We will now perform a thought experiment to see why the regularizer is useful, and in doing so motivate two key assumptions for our analysis. Let’s consider an idealized case where the classifier has perfect input consistency, i.e., \(R(F, x) = 0\) for all \(x\). If the data satisfies an appropriate structure, enforcing perfect input consistency can be very advantageous, as visualized below.

The figure above demonstrates that if the dog class is connected in \(G\), enforcing perfect input consistency will ensure that the classifier makes the same prediction on all dogs. This is because the perfect input consistency ensures that the same label propagates through all neighborhoods of dog examples, eventually covering the entire class. This is beneficial for avoiding overfitting to incorrectly pseudolabeled examples.

There were two implicit properties of the data distribution in Figure 4 which ensured that the perfect input consistency was beneficial: 1) The dog class was connected in \(G\), and 2) The dog and cat classes were far apart. Figure 5 depicts failure cases where these conditions don’t hold, so the perfect input consistency does not help. The left shows that if the dog class is not connected in \(G\), perfect input consistency may not guarantee that the classifier predicts the same label throughout the class. The right shows that if the dog and cat classes are too close together, perfect input consistency would imply that the classifier cannot distinguish between the two classes.

Our main assumptions, described below, are natural formalizations of the conditions above.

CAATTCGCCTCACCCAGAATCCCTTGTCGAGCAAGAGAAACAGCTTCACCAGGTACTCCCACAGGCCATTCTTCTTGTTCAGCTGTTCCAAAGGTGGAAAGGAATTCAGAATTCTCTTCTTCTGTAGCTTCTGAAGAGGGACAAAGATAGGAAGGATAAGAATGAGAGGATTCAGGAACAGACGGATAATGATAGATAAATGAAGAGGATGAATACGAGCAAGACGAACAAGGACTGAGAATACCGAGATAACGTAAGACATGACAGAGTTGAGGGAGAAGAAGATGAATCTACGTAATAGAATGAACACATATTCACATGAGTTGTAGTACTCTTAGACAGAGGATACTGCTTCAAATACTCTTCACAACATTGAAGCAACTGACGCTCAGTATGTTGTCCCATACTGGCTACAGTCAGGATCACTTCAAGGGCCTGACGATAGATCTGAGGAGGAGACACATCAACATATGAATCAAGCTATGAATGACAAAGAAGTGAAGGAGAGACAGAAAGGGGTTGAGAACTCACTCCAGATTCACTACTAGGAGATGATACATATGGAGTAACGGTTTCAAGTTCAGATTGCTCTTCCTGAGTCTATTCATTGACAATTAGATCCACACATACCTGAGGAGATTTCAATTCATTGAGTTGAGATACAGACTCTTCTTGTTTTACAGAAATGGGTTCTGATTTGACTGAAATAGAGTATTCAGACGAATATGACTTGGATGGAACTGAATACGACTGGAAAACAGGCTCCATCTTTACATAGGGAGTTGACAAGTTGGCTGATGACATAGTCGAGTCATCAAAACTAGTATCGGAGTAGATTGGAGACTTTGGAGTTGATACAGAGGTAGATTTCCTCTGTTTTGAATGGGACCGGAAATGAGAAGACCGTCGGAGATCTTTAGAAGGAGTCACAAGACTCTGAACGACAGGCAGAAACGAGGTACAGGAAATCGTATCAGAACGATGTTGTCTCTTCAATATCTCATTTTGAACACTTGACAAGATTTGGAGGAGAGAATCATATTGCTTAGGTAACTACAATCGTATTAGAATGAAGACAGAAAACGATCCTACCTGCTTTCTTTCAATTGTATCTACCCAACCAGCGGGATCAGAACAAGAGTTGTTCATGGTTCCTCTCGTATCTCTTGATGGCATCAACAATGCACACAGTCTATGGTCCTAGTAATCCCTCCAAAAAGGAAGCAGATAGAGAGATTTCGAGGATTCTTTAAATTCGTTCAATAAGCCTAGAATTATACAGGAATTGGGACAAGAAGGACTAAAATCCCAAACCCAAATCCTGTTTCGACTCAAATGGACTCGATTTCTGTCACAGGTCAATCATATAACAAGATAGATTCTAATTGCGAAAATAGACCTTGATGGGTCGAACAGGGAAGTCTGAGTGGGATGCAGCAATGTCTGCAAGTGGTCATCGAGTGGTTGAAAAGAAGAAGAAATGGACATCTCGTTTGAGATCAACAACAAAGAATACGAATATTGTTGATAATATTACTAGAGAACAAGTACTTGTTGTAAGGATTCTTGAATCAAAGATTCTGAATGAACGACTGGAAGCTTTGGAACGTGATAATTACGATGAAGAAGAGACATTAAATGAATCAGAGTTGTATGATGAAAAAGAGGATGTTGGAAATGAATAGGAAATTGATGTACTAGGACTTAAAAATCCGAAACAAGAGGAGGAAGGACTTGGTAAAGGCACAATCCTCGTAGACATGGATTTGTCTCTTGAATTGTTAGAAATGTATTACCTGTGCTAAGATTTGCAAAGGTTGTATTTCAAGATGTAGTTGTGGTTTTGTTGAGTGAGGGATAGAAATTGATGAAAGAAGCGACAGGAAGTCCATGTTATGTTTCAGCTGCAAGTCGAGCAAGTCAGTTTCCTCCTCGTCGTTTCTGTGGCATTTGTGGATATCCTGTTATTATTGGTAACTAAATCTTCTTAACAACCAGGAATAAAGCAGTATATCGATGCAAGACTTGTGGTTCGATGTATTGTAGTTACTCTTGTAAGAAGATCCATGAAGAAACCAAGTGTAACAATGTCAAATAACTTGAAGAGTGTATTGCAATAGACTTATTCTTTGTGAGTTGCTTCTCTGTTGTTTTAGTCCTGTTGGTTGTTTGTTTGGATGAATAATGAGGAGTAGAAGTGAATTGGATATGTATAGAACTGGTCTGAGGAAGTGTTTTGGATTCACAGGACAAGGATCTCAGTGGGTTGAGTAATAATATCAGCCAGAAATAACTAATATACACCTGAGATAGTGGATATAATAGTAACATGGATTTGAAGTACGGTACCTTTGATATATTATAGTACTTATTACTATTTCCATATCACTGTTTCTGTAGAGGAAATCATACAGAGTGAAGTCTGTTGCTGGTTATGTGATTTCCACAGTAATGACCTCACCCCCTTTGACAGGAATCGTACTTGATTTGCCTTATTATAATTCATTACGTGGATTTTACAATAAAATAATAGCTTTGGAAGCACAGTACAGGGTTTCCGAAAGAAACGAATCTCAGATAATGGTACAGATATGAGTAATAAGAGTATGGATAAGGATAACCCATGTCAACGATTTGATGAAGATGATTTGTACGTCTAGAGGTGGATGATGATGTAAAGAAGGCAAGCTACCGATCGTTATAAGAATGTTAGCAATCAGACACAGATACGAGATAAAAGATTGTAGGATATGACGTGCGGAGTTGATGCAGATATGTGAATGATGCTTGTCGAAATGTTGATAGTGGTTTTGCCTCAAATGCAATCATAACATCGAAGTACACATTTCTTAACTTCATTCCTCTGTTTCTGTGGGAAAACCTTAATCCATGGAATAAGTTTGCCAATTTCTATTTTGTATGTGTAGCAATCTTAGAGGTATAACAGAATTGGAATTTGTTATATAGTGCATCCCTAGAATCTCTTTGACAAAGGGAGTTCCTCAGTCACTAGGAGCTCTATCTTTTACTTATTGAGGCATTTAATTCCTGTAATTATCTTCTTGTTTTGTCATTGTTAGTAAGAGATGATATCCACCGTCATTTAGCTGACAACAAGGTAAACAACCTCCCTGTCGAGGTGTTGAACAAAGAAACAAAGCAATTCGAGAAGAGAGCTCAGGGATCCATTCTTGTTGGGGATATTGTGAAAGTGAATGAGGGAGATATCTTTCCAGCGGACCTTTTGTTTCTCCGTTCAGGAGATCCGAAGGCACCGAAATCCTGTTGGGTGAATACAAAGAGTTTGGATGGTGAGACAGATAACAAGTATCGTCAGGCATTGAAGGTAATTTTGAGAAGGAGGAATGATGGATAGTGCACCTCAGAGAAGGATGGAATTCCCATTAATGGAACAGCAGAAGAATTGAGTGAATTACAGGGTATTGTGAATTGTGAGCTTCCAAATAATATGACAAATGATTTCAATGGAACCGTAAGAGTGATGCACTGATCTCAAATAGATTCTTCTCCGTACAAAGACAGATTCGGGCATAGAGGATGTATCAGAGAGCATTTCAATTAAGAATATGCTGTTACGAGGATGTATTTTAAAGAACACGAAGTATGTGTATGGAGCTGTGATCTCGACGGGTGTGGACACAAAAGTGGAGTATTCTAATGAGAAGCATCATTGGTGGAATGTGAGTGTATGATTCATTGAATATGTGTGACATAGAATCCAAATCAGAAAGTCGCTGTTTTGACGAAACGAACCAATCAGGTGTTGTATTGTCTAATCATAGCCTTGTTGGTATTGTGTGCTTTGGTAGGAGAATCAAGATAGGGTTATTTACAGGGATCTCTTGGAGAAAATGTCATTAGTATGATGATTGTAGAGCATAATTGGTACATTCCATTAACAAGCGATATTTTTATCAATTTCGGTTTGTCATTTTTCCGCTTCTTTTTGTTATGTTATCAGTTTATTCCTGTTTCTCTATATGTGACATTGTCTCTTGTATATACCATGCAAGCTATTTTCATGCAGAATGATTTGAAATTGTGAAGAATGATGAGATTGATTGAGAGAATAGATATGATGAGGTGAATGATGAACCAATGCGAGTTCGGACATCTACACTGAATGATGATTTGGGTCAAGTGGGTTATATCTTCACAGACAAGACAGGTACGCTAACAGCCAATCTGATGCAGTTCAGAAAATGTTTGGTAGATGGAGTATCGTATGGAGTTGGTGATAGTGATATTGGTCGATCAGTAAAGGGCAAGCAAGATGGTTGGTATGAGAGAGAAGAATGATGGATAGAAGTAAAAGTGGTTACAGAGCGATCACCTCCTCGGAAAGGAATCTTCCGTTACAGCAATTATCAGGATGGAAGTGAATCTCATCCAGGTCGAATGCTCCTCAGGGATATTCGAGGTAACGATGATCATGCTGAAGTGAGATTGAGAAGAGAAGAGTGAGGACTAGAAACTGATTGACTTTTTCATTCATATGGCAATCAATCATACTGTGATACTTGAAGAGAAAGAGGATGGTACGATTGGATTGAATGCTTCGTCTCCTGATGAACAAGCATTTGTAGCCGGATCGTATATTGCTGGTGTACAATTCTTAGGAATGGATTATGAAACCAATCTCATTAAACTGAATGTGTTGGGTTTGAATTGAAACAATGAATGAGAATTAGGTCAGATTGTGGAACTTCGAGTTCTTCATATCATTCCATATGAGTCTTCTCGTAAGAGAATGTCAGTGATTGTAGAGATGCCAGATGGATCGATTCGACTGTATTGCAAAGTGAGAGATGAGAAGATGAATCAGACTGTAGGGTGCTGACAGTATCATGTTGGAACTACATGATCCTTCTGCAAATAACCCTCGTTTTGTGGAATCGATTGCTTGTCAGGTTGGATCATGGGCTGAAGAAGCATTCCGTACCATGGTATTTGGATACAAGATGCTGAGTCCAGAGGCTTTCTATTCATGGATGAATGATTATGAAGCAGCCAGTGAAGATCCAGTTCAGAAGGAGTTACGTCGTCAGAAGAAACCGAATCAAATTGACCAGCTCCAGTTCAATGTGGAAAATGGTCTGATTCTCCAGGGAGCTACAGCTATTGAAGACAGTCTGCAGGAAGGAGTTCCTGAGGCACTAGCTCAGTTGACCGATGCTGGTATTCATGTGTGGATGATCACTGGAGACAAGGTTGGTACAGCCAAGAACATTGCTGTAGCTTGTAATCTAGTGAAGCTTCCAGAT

**Assumption 1 (Expansion within classes):** The augmentation graph has good connectivity within classes. Formally, for any subset \(S\) of images within a ground-truth class, \(P(N(S)) > cP(S)\) for some \(c > 1\).

The figure above illustrates Assumption 1. In Assumption 1, \(N(S)\) refers to the neighborhood of \(S\), which contains \(S\) and the union of neighborhoods of examples in \(S\). We refer to Assumption 1 as the “expansion” assumption because it requires that the neighborhood of \(S\) must expand by a constant factor \(c\) in probability relative to \(S\) itself. We refer to the coefficient \(c\) as the expansion coefficient. Intuitively, larger \(c\) implies better connectivity because it means each set has a larger neighborhood. Related notions of expansion have been studied in the past in settings such as spectral graph theory [2,3], sampling and mixing time [4], combinatorial optimization [5], and even semi-supervised learning in a different co-training setting [1].

**Assumption 2 (Separation between classes):** There is separation between classes: the graph \(G\) does contains a very limited number of edges between different classes.